They can absolutely fly if things start to heat up in the markets. For instance, last October and November in the markets when the financials were tanking, SKF was up 10-15% on what seemed like a daily basis, which is an easy profit. That potential profit though, comes with lots of inherent risk so make sure you're aware of how the instrument operates. We're highlighting Harbinger's entrance into this play as it gives us a look at their potential directional bets. They could have established this for a few reasons: they think financials have rallied too hard recently, they are more bearish on a macro level, or they simply want a hedge for downside protection should things get ugly again. Hell, it could have just been a trade that happened to show up during the 13F reporting period... who knows. Nonetheless, it's interesting to see. Their SKF position is 1.68% of their long US equity portfolio.
While we've outlined all of Harbinger's long equity positions above, keep in mind that they were as of June 30th, 2009. Please note that since that date, they have filed various 13D, 13G, and Form 4's with the SEC as it seems they are constantly shuffling their portfolio. Those newer filings update their portfolio with more recent information and we just wanted to insert that cautionary note for those really tracking these funds in-depth. We typically try and cover all their filings on the blog but would still recommend checking out the latest movements from Harbinger as filed with the SEC here.
*Note regarding portfolio percentages: Assets from the collective holdings reported to the SEC via 13F filing were $1.5 billion this quarter compared to $1.4 billion last quarter. Please keep in mind that when we state "percentage of portfolio," we are referring to the percentage of assets reported on the 13F filing.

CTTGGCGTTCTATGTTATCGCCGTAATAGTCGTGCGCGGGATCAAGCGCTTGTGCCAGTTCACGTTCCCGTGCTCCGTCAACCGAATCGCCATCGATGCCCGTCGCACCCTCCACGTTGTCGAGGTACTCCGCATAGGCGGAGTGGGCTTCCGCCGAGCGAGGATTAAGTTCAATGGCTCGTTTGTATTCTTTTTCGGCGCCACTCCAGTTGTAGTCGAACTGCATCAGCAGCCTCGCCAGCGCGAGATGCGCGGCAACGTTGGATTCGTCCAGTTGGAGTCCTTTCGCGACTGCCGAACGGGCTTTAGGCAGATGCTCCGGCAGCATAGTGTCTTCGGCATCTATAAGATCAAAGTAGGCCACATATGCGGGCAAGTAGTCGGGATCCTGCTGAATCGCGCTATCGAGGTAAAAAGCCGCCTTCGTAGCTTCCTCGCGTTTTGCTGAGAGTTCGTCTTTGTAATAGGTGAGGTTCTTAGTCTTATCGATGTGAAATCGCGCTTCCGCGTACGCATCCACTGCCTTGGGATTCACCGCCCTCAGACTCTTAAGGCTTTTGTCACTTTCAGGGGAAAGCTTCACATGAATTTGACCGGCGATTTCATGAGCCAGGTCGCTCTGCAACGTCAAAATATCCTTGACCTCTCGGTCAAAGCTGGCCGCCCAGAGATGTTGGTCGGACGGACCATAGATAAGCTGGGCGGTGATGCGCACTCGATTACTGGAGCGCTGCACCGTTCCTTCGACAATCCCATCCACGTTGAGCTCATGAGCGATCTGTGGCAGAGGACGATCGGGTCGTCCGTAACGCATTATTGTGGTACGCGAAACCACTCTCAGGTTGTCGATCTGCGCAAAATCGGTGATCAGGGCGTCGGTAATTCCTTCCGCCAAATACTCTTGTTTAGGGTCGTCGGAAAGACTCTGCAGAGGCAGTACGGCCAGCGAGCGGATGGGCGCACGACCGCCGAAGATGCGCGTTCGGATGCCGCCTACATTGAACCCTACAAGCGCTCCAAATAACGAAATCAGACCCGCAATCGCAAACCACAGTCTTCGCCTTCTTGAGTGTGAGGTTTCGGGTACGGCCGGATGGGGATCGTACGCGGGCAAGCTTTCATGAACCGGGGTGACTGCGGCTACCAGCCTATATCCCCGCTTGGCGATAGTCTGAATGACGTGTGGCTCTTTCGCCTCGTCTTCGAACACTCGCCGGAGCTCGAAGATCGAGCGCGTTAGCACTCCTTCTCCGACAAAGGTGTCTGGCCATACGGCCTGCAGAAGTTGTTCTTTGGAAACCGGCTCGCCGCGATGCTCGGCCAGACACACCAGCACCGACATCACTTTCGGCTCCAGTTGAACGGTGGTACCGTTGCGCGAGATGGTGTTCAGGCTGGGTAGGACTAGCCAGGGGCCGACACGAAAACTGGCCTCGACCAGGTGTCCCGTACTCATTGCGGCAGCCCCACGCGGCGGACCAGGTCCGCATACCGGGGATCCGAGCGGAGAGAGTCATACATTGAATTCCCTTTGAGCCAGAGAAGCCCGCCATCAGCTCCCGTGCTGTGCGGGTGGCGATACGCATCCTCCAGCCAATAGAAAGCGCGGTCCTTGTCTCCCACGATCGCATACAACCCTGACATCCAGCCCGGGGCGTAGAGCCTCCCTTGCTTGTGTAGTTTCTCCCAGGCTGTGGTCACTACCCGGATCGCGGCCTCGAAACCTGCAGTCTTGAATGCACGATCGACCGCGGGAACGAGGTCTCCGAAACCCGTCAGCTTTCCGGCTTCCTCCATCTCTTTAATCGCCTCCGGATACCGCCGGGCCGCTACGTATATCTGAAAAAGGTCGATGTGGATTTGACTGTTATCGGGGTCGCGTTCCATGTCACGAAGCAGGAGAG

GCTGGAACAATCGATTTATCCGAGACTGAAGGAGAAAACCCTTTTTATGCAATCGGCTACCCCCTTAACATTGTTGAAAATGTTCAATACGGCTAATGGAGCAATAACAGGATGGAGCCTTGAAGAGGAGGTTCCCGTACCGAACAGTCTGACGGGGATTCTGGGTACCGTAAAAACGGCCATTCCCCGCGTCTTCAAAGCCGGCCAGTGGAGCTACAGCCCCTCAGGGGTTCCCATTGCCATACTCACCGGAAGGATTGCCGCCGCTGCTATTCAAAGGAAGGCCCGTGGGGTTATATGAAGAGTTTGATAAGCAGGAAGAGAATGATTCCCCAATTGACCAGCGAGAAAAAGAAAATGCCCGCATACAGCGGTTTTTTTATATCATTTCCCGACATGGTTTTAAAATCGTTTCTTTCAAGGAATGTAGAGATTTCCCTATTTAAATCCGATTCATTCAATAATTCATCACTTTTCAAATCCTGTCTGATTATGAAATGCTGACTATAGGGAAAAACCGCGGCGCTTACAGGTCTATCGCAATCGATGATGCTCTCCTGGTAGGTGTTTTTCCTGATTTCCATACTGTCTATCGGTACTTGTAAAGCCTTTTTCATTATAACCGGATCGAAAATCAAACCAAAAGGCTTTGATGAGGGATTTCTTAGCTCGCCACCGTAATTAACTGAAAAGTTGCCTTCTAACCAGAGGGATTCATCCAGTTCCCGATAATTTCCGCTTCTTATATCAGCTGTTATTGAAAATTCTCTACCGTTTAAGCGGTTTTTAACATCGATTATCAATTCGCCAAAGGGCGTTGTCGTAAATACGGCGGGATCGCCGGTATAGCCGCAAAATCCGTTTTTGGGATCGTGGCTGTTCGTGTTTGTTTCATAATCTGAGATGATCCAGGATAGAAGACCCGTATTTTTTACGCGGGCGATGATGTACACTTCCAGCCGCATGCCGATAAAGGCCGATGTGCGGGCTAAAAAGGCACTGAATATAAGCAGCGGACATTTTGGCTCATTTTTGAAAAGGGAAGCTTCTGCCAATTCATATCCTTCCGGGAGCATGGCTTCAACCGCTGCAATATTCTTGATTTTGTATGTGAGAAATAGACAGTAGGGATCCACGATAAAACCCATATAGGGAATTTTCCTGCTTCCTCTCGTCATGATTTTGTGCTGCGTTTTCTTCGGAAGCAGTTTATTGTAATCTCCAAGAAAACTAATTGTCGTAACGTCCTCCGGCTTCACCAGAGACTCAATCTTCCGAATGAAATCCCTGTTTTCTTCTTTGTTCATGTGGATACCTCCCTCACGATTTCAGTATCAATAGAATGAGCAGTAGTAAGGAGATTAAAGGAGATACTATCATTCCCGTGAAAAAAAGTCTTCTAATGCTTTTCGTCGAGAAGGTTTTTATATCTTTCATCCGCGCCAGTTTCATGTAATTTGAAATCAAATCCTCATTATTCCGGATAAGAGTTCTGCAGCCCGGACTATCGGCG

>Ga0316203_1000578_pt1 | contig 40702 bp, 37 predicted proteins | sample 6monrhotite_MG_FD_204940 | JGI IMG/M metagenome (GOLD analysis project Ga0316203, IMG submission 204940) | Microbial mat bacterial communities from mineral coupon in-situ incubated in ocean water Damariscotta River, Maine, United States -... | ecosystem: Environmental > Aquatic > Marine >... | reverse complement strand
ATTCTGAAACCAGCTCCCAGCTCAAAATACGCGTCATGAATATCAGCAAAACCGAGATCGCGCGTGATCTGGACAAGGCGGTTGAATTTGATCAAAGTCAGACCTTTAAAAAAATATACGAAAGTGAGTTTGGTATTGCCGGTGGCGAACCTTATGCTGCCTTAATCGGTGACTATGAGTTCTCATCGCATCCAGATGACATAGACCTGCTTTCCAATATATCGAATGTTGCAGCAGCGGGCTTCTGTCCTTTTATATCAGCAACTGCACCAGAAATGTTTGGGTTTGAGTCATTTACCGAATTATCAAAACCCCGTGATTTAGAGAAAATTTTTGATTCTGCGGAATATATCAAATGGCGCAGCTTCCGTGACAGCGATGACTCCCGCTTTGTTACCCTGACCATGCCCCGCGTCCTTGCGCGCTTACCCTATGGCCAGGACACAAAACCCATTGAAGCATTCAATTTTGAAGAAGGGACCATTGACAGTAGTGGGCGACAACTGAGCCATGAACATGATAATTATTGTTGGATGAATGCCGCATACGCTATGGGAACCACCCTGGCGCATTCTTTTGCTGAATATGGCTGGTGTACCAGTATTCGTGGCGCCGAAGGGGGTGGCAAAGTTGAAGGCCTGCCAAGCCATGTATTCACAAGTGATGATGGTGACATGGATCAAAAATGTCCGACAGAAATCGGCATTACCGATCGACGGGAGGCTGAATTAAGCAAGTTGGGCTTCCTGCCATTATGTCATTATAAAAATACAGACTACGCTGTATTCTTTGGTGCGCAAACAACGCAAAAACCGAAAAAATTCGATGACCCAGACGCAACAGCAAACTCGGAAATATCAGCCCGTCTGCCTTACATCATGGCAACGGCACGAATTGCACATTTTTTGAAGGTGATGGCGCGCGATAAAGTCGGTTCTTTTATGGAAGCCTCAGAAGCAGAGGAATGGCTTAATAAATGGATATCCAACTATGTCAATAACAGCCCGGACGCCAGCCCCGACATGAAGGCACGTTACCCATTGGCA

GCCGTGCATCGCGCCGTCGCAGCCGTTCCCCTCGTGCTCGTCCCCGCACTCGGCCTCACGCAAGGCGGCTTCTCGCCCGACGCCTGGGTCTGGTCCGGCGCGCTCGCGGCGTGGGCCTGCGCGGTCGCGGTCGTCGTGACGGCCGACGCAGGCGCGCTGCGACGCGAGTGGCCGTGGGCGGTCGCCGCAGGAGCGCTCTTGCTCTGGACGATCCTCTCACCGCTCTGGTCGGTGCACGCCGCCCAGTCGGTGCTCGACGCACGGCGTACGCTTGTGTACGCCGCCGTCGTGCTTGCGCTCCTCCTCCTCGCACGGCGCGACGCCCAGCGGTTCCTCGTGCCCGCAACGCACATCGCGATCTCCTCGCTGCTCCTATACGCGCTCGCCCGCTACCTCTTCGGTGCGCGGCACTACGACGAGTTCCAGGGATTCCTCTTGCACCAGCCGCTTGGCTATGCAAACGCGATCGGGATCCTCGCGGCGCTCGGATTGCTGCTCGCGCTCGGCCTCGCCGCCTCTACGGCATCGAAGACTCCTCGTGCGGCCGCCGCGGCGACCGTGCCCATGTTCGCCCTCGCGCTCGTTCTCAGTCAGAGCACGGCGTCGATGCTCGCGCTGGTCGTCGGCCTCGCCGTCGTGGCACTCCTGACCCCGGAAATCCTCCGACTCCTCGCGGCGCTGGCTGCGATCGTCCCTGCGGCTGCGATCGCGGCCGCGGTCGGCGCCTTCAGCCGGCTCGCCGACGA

Since these filings only report longs (and not shorts or cash positions), the percentages are skewed. In reality, the percentages are more watered down in their actual hedge fund portfolio. If you were to calculate percentage weightings in the actual hedge fund portfolio, they would obviously be different since you would divide position sizes by their total assets under management.
This is just one of the 40+ prominent funds that we'll be covering in our Q2 2009 hedge fund portfolio series. So far, we've already covered the holdings of Bill Ackman's Pershing Square Capital Management, David Einhorn's Greenlight Capital, Seth Klarman's Baupost Group, Dan Loeb's Third Point LLC, and Stephen Mandel's Lone Pine Capital, George Soros (Soros Fund Management), and Lee Ainslie's Maverick Capital. Check back each day as we cover prominent hedge fund portfolios.